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Planning A Heartfelt 2014

30 Dec

A distinct lack of a blog can only mean one thing – a lack of positive topics to write about!

Following on from my last blog,  I’ll share a little of what’s happened with my heart and beyond that, how I expect things to change in 2014!

At the beginning of November, I went to see my cardiologist for a series of tests to find out what kind of condition my heart was in. I knew it was in no state for any long distance races or endurance training but there was a big question mark over how ‘gentle’ my exercising needed to be (note the change of wording, I no longer ‘train’!). I explained to the cardiologist that I had listened to what he had said previously and stuck to light exercise. This for me had meant short swims which slowly had got down to 500 – 750m. Chest pain and breathlessness had ruled out running and cycling. Even with easy short swims, I still didn’t feel great. I was feeling dizzy after any exertion which began to worry me.

I had the same set of tests as I had before, an echocardiogram and exercise tolerance test on treadmill, in which I had to stop and lie down as my blood pressure dropped. My echo looked ok, but I was asked to have an MRI to rule out anything sinister with my coronary arteries. Two attempts later and after 6 needles, a horrendous injection of Adenosine to speed up my heart, all was confirmed as normal. Lastly, I had a 24 hour tape when I had to try and bring on my symptoms whilst wired up to electrodes.

After the tests, I was left with reassuring results but a big question mark still lingering. In this situation I should be grateful that after all I have put my heart through, that it is still pumping efficiently! I am left with a series of symptoms that I am learning to live with, that aren’t particularly pleasant but could be much worse.

I was recently reading up on the five stage grief process for an NVQ assignment. By no means am I comparing my experience this year of having to stop training for Ironman and triathlon races to the grief of losing a loved one, but the process of handling a difficult situation I can relate to.

Denial. Anger. Bargaining. Depression. Acceptance.

In May I was certainly in the denial stage, when I first was told that I needed to stop the long distance stuff. I carried on training regardless, without admitting to myself or others that I was.

Anger is something I have felt at some times. I haven’t been the easiest person to live with (and for that Liam Pryer deserves a medal!).

I see my bargaining stages as the later part of November onwards, when I joined the local swim on a 6 week membership and stuck religiously to 2 short swims and 2 light gym sessions a week. This meant that if I went easy on my heart, it might get better and somehow allow me to do more!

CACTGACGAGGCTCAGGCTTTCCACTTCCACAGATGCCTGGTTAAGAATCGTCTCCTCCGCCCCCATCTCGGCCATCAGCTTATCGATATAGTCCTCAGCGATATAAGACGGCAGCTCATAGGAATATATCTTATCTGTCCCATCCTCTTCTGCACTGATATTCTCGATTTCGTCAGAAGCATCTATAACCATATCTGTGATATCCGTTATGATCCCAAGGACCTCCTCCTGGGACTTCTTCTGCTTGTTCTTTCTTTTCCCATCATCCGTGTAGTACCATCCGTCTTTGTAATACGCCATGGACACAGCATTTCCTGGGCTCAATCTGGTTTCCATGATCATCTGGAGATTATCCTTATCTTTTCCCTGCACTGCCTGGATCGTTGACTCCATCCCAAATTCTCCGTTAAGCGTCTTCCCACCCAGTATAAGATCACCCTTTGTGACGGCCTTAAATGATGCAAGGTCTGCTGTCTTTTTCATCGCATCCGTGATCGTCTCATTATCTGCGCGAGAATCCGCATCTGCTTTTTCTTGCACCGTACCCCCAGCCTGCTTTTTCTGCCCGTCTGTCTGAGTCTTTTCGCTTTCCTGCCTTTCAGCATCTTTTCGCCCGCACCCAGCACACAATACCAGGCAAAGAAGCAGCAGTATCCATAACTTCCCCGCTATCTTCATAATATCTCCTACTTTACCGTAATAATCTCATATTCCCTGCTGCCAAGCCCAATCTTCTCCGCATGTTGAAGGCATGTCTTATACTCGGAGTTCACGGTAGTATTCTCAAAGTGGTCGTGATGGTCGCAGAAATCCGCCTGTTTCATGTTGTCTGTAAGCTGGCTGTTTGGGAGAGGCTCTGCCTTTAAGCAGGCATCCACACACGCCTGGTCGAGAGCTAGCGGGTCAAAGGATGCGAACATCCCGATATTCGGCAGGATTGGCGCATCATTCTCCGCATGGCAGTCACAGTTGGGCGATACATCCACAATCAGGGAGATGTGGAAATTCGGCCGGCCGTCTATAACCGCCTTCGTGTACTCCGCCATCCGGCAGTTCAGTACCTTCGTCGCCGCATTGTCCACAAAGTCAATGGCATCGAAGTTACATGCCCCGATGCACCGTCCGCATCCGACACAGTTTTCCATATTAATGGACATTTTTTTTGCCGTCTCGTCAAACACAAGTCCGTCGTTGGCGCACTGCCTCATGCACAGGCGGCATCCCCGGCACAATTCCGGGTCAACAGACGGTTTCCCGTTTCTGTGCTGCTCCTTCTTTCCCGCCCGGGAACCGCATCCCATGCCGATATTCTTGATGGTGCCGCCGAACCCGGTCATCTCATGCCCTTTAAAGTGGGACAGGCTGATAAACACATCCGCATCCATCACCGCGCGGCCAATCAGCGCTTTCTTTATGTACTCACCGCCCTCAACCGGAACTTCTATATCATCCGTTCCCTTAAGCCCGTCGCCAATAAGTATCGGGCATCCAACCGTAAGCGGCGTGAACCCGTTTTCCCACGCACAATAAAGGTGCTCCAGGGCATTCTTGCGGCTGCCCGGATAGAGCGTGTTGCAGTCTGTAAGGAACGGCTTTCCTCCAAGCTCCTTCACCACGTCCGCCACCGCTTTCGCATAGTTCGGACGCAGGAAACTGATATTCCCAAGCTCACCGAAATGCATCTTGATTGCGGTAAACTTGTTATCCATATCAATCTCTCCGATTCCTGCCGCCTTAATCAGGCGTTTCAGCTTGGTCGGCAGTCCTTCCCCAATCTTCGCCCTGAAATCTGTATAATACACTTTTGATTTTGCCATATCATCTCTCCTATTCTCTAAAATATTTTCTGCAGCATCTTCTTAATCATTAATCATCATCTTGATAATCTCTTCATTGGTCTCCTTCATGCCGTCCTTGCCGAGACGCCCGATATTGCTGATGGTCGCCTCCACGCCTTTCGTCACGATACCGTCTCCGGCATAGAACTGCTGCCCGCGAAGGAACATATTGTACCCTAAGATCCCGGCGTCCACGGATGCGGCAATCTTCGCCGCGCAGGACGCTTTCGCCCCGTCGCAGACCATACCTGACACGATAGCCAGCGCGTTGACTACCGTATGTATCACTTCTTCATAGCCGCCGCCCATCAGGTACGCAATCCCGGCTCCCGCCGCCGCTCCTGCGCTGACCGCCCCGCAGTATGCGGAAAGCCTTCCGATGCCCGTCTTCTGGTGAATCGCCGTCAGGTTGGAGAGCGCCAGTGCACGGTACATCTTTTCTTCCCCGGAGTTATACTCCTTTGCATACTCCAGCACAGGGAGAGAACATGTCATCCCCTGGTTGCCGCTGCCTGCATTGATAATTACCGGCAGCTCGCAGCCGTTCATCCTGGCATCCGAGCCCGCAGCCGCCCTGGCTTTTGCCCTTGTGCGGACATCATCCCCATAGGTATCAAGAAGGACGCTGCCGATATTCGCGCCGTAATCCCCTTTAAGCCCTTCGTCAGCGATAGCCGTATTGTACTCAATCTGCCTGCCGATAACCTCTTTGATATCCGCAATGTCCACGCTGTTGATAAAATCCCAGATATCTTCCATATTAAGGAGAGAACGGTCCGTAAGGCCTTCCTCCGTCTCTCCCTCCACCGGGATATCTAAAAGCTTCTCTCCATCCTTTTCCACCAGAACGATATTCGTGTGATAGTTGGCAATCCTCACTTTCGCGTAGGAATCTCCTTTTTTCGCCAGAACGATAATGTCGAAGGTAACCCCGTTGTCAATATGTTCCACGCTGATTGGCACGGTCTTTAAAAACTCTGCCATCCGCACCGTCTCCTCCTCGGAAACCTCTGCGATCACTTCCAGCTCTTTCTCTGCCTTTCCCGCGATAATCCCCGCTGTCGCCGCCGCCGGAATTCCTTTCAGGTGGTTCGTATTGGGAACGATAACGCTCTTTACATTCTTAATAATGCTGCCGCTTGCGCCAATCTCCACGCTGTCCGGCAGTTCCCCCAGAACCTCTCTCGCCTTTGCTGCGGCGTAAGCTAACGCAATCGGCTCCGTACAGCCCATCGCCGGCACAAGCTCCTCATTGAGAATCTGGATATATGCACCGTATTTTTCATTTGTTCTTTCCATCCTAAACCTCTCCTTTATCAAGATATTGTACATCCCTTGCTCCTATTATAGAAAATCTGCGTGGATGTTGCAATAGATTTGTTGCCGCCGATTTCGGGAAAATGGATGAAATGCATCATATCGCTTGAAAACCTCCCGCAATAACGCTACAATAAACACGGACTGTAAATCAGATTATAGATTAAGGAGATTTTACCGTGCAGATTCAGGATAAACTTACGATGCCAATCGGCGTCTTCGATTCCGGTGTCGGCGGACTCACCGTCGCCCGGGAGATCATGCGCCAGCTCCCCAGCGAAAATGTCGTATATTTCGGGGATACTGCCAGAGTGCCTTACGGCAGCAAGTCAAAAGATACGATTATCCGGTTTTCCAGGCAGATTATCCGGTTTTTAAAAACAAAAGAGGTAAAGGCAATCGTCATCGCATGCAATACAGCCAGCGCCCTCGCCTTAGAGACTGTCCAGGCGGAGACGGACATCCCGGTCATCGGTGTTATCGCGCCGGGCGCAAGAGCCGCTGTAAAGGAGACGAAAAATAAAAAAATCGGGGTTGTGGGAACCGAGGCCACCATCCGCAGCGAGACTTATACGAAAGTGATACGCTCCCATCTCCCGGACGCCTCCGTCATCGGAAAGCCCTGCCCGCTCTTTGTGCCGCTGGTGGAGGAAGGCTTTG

Depression. Hmmm, well nobody likes admitting to feeling depressed, stressed, low or whatever. But there have honestly been times when I have felt so sad about having to give up something I love so much. I have missed going outside and losing myself in some empty lanes or fields, enjoying the quiet, fresh air and feeling of satisfaction. I have continued to avoid the subject of triathlon, situations and people that I associate with sport as it has just been too hard.

Acceptance. I think (*I hope*) I am there now. Others might argue that because I’m not my usual positive self but deep down I know that tri, marathons and Ironman have had their time. There will be something to fill that hole (and not marriage and babies please people!), I need to feel I am achieving great things outside a relationship, outside having fun with my friends, outside my career goals. I really am trying to fill that hole; writing a book is still going, albeit slowly!

I’ve always been one for new years resolutions, and annoyingly bug others about doing it too. After a sluggish Christmas period, I love how January gives you the feeling of a fresh start, similar to starting a new school year in September.

2014 for me means this:

  • Positively accepting I need to be nice to my heart, forever.
  • I want to be involved with triathlon and the best supporter out there.
  • Learning to feel good about myself even without the buzz of hard exercise!
  • Trying to help others appreciate the benefits of exercise.
  • Absolutely not allow any of the following: bingo wings, muffin tops, pot bellies (GYM!)

This is the recipe for my perfect 2014. Heartfelt of course.

:)

The New Sensible and Responsible Corinne…!

11 Oct

It’s almost 6 months since I visited my cardiologist and received news that my planned season of triathlon was not to be. One by one I cancelled my races in 2013, feeling the financial pain of the situation as well as the physical! Watching all the races was fun but each piece took a little piece away from me. Being honest, I had to almost switch off and ignore anything to do with Roth in July, as pulling out of that hurt so much – hence the holiday to Greece!

After seeing the specialist, I made an effort to reduce my training down, in volume and intensity, incorporating some yoga and gym work to keep me busy. But soon the lore of triathlon was back as I entered a local sprint tri in August. My training was back up to doing two sessions of each discipline every week. A few faster runs, an extra mile or two per hour on the bike, and regular sea swims. All of a sudden, and not surprisingly the chest pain returned – warning signs to slow down. I felt annoyed and frustrated, I was only training for a slow ‘sprint’  and my body couldn’t even manage that??

Those close to me asked me to stop training. I was running myself down and being grumpy most of the time! Letting go of such a big part of your time takes time and a great deal of patience – certainly not my forte!